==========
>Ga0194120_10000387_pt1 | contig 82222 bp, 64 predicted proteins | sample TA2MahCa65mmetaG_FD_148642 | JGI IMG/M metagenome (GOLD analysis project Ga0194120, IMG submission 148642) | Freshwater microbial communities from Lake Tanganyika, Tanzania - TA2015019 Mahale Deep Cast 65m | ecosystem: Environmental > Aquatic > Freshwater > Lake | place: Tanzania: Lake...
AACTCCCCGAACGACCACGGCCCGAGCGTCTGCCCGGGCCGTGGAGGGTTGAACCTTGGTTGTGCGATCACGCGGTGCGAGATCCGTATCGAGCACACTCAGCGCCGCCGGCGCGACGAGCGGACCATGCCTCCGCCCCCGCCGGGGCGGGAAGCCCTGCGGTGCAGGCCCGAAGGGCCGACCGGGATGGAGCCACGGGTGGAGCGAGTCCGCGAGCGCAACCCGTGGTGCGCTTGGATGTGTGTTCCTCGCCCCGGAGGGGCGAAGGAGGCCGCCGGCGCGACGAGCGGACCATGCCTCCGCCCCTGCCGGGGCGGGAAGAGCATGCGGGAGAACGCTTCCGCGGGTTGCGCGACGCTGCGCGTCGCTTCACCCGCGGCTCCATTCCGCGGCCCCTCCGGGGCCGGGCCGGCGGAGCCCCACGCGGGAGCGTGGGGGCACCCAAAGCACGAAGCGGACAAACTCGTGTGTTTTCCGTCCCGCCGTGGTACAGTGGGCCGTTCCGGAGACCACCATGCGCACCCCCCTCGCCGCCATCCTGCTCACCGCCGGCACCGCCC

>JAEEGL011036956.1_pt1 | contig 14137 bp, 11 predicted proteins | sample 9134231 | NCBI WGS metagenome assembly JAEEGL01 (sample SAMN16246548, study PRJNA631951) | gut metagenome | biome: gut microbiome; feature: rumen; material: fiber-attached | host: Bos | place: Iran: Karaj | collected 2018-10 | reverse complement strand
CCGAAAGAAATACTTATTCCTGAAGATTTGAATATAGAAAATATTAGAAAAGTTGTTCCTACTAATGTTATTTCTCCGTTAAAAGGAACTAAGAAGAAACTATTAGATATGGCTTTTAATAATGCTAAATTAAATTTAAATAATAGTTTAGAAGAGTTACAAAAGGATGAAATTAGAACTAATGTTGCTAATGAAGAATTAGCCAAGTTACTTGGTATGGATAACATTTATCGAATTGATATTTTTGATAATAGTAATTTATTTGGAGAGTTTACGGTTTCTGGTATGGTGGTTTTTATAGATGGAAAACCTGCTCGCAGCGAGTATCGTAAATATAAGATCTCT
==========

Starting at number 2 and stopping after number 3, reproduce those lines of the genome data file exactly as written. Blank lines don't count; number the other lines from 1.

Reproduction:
AACTCCCCGAACGACCACGGCCCGAGCGTCTGCCCGGGCCGTGGAGGGTTGAACCTTGGTTGTGCGATCACGCGGTGCGAGATCCGTATCGAGCACACTCAGCGCCGCCGGCGCGACGAGCGGACCATGCCTCCGCCCCCGCCGGGGCGGGAAGCCCTGCGGTGCAGGCCCGAAGGGCCGACCGGGATGGAGCCACGGGTGGAGCGAGTCCGCGAGCGCAACCCGTGGTGCGCTTGGATGTGTGTTCCTCGCCCCGGAGGGGCGAAGGAGGCCGCCGGCGCGACGAGCGGACCATGCCTCCGCCCCTGCCGGGGCGGGAAGAGCATGCGGGAGAACGCTTCCGCGGGTTGCGCGACGCTGCGCGTCGCTTCACCCGCGGCTCCATTCCGCGGCCCCTCCGGGGCCGGGCCGGCGGAGCCCCACGCGGGAGCGTGGGGGCACCCAAAGCACGAAGCGGACAAACTCGTGTGTTTTCCGTCCCGCCGTGGTACAGTGGGCCGTTCCGGAGACCACCATGCGCACCCCCCTCGCCGCCATCCTGCTCACCGCCGGCACCGCCC

>JAEEGL011036956.1_pt1 | contig 14137 bp, 11 predicted proteins | sample 9134231 | NCBI WGS metagenome assembly JAEEGL01 (sample SAMN16246548, study PRJNA631951) | gut metagenome | biome: gut microbiome; feature: rumen; material: fiber-attached | host: Bos | place: Iran: Karaj | collected 2018-10 | reverse complement strand